Urea shortage poses threat to South Korea's transport and energy industries

Reuters
Seoul Published: Nov 09, 2021, 03:29 PM(IST)

South Korea Photograph:( Twitter )

Story highlights

South Korea is flying a military oil tanker to Australia this week to airlift 27,000 litres of urea solution

Diesel vehicle drivers are having difficulties buying urea in South Korea, an additive used in diesel vehicles to reduce emissions, after China tightened exports for its domestic market.

South Korea is flying a military oil tanker to Australia this week to airlift 27,000 litres of urea solution. Approximately two million diesel vehicles, mostly cargo trucks, are required by government to use the additive, according to industry experts.

President Moon Jae-in tried to calm public fear on Tuesday, saying at a cabinet meeting there was no need for "excessive concern" and help was on the way. The government has released urea stockpile from the public sector to areas in urgent need and said there will be a temporary release from military stockpiles.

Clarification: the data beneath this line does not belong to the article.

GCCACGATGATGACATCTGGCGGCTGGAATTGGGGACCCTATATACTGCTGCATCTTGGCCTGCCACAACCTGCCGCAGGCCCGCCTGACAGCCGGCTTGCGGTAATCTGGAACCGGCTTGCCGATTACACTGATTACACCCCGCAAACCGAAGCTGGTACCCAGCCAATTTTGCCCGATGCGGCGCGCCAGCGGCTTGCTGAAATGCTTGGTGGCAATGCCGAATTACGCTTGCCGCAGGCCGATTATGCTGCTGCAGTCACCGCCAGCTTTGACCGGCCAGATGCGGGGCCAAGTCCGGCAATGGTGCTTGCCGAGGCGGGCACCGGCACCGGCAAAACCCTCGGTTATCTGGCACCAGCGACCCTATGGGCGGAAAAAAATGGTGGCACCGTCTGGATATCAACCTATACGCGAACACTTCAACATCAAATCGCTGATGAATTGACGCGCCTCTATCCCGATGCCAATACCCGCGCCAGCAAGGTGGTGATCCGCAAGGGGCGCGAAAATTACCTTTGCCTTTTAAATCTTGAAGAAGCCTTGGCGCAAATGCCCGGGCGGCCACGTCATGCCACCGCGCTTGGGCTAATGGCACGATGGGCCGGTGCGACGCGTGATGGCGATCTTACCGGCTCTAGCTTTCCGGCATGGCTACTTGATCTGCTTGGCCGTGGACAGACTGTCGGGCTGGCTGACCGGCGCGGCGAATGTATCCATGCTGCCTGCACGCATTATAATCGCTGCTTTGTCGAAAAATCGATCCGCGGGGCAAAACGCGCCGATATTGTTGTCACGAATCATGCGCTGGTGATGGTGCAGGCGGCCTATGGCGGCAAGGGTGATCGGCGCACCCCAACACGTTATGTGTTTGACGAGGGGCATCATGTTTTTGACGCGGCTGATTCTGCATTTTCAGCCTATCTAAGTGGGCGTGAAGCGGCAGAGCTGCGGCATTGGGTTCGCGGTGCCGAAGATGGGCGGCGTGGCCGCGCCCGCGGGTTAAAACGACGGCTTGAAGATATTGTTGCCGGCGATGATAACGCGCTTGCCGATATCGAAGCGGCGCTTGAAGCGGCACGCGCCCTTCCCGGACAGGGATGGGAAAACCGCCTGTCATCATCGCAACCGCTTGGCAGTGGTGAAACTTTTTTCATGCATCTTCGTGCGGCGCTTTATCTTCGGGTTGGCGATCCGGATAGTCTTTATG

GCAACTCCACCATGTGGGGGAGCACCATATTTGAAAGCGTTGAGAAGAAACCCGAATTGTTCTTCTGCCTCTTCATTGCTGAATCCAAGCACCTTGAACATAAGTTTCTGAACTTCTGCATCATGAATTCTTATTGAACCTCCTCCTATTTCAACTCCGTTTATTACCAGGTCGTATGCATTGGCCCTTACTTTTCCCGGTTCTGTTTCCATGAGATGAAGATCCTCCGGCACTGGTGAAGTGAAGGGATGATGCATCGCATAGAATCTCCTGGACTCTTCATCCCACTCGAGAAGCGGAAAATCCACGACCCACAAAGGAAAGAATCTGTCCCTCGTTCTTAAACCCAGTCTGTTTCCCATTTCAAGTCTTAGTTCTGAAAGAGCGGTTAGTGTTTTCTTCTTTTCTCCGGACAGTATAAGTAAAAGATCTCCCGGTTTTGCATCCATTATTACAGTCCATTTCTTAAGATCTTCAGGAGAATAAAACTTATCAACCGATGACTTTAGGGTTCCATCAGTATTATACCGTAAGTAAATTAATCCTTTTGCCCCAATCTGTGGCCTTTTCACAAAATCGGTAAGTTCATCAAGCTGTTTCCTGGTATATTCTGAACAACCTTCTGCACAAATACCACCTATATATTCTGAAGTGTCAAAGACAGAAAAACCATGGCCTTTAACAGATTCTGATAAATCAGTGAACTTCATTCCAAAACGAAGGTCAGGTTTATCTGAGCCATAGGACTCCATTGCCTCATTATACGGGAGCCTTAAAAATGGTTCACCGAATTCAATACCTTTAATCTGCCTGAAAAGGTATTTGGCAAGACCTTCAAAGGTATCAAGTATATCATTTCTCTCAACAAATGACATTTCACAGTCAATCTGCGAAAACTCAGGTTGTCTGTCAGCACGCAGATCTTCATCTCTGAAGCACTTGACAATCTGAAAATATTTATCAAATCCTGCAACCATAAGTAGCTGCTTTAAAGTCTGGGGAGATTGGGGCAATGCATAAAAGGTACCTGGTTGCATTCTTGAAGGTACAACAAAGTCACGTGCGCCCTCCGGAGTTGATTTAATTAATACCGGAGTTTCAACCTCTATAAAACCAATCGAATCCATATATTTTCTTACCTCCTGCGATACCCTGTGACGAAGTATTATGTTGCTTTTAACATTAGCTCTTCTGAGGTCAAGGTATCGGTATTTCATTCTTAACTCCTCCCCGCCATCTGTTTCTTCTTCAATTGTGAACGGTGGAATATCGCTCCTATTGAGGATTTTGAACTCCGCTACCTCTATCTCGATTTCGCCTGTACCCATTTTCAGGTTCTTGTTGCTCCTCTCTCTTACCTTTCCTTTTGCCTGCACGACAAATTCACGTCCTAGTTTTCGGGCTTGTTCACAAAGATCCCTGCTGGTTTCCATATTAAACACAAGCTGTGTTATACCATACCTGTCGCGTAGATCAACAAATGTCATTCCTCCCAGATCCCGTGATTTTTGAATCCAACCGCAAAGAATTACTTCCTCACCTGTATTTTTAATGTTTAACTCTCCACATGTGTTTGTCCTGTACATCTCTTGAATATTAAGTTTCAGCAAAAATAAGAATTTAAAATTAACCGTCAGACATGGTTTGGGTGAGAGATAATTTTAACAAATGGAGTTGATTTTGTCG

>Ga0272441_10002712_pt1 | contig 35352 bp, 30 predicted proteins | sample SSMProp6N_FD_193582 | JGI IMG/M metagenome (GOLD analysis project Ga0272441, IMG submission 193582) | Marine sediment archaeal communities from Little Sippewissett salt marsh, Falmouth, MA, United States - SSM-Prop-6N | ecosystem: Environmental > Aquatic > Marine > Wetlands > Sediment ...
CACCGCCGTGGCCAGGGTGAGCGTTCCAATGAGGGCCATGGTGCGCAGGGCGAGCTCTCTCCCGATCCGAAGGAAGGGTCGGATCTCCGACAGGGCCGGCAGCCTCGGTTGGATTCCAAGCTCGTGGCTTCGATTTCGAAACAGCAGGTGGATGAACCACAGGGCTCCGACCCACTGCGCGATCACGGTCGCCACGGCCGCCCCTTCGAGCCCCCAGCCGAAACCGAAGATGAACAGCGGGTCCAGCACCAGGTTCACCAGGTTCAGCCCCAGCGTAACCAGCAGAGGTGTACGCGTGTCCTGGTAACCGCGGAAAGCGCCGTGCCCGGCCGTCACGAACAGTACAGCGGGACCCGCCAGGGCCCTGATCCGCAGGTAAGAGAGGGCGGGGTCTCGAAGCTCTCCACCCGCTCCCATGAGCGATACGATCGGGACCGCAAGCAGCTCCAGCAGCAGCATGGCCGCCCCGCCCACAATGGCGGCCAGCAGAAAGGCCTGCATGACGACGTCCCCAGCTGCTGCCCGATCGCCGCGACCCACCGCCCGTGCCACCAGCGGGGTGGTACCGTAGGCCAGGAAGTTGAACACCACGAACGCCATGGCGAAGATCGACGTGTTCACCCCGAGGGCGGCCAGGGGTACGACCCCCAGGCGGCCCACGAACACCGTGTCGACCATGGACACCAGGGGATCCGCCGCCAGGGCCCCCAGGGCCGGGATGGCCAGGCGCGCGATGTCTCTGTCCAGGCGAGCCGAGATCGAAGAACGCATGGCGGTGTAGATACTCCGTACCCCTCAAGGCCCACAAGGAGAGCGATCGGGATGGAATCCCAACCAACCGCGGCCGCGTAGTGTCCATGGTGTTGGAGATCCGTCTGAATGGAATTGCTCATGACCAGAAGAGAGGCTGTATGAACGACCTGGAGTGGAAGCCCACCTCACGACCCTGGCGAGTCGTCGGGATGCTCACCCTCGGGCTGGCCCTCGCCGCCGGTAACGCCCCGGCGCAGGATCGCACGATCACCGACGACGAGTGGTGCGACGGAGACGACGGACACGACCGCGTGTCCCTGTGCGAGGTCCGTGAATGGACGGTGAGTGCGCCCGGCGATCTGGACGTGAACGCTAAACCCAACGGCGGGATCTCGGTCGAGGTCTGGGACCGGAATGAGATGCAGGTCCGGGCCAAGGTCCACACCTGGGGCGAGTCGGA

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Nearly 97% of South Korea's urea imports came from China between January and September, according to the trade ministry. The shortage is threatening to halt delivery trucks carrying gasoline and other fuels to local gas stations, an official from one of South Korea's major refiners said.

But the shortage could have an even greater impact on South Korea's industrial sector, which is also mandated to use urea to cut pollution or stop production.

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Of the 835,000 tonnes of urea imported in 2020, 34.7% was for industrial use, 9.8% for cars and the rest used to make fertilisers in agriculture, environment ministry said.

South Korea secured 200 tonnes of mass urea from Vietnam this week and is in consultation with other nations for up to 10,000 tonnes, enough to make about 30,000 tonnes of the diesel exhaust fluid. The Defence Ministry on Tuesday said the first batch of supply from Australia had been secured.

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